Blurb: Eddie Trusted, an English school teacher in Colombo, wants to spend his life with Menaka Rupasinghe, a vibrant Sri Lankan beauty, but as with all matters of the heart, there’s an obstacle. If Eddie wants to wed Menaka, it is Thilak Rupasinghe, her orthodox terror of a father, whom he must woo and whose farts he must kiss – Thilak wants his daughter to marry someone of the same race, religion and caste, and if possible from the same locality. In a desperate bid to make his dream a reality, Eddie tries to connect with Thilak in other ways – eating curries that make him bleed spice and breathe fire, driving drunk through red lights, threatening co- workers with violence, and sleeping with snakes. But will Eddie ever be good enough for a man who hates the colour of his skin? Sparkling with wit and featuring an endearing cast of characters,The Amazing Racist is the story of a man who finds a home among strangers, of a father-in-law whose bark is worse than his bite, and of bonds that grow to be stronger than family ties.’
About the author: Half English, half Tibetan, Chhimi Tenduf-La grew up in Hong Kong, London, Delhi and Colombo, where he now lives with his wife, Samantha, and daughter, Tara. The Amazing Racist is his first novel. His second novel, Panther, will be released by HarperCollins India in July 2015.
Review: I am glad to have received this book for a read and review. Chhimi Tenduf-La has written a wonderful novel. Initially, the story struck me as being a boring family drama, but as I progressed into reading the next part my view on the book changed instantly. The story gripped me. The relationship between Eddie and his father-in-law, Thilak Rupasinghe, developed because of their common love for Eddie’s daughter, Kiki. We first encounter Thilak issuing a laundry list of instructions to his son. “Don’t enter a girl’s room. Don’t speak to strangers. Don’t drag your feet when you walk. Don’t cross the railway line. Don’t wear short shorts. Don’t jump into a boat. Don’t go in anyone else’s car. Don’t even look at a motorcycle.”
I am not writing anything more on the plot, I suggest you to read it to know it. Although the tale is narrated by Eddie it is Thilak Rupasinghe whose personality leads a chunk of the novel. The bonding between both the men happens gradually that it really worthy and touching. The book completely transported me to modern day Sri Lanka, giving me a feel of being in that country. It had some really funny shares too. It is well written and has a unique take at racism. I found myself happy and said in equal measures and I should appreciate that the author really got a sense which has a deep affinity and grasp of all things local in the story. It is brilliant and moving narrative of everything being in Sri Lanka. The last sentence of the book is a stunner. I liked the manner in which author described the disappointment and slapstick found daily, which strikes link with anyone who has travelled to Sri Lanka. The characters are so real they jump off the page; anyone would like Thilak Rupasinghe as mean, egotistical, loving and munificent father in law.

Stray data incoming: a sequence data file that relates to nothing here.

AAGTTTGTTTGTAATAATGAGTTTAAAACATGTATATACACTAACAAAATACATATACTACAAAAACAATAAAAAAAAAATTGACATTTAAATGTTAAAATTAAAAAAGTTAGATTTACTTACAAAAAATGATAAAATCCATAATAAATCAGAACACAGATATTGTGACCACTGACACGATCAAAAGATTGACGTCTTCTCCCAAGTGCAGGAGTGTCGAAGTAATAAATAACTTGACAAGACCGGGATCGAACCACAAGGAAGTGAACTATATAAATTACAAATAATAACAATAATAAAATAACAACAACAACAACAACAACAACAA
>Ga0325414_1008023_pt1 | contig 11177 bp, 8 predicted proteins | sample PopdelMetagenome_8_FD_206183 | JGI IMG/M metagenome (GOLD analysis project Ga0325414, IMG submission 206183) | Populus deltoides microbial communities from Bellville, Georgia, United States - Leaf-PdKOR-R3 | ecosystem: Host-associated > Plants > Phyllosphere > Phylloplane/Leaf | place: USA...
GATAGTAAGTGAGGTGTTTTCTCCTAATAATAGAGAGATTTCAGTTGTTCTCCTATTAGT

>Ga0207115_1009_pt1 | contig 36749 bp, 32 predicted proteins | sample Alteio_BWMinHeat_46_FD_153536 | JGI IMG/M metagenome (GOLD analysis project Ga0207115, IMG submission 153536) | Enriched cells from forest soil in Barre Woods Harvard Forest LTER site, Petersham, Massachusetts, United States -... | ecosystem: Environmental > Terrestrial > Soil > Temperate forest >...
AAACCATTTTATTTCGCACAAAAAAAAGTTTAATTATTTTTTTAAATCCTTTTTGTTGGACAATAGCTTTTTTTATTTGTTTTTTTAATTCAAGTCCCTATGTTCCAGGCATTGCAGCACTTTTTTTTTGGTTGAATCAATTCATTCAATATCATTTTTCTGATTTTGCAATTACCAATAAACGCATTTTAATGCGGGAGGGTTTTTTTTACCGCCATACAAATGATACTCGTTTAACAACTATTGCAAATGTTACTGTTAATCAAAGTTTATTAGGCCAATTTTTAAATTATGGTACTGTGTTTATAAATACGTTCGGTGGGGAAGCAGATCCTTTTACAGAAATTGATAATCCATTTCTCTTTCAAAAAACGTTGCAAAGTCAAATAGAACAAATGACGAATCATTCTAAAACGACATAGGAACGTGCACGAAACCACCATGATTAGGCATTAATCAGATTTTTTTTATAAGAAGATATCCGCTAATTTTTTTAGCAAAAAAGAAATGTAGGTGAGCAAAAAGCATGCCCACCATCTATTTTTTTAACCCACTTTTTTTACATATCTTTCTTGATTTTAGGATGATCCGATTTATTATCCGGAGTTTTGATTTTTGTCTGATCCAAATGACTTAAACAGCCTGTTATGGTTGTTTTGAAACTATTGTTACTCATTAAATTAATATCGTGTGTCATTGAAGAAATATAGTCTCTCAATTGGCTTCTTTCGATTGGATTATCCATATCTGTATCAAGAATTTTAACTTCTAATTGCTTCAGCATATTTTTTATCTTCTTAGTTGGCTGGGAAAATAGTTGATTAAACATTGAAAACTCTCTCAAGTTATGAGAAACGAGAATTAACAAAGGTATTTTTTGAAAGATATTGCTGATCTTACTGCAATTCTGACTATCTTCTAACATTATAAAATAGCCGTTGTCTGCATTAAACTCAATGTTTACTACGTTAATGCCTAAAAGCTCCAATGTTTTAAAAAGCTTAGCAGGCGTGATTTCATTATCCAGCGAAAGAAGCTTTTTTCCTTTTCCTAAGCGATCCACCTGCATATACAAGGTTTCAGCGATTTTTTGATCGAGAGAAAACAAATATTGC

“The four men sat in a circle around a potted tree that dropped araliya flowers at their leathery feet. Around them, coconut shells dipped in kerosene burnt light and mystery into proceedings. Each of the men, Gehan included, wore cologne so strong that the aroma battled with that of the dried fish, chilli and onions being fried downstairs. The sparkle of fireflies got lost in the collection of thick gold chains, watches and bracelets on display” – one such passage that takes great pleasure in admiring the style of writing with concentration and looking around carefully, all the segments.
The book is not only about reverse racism against the whites, but also highlights the divide between Sinhalese and Tamil in Sri Lanka. The narrative has the backdrop of Sri Lanka, and its sounds, smells and sights, and the accented English. To me this book is in the same league of “The God of Small Things” and “Shantaram” – the first novels those were iconic. The Amazing Racist is an amazing read. Thank you Chhimi for writing this. I am recommending it to friends and acquaintances as a must read. I’m looking forward to enjoying more of Tenduf-La’s work, and can’t wait for his next novel to be published.
I write a lot, which keeps me off the streets and out of trouble. There is always something to write about, always a new story to craft. Not writing, for me, is like trying to hold back a sneeze. Learning to write was the most powerful influence in my life. I can still remember the awe I felt when I realized I could put real words onto paper and tell out a story. From that first ‘a-ha’ moment I knew I wanted to write.
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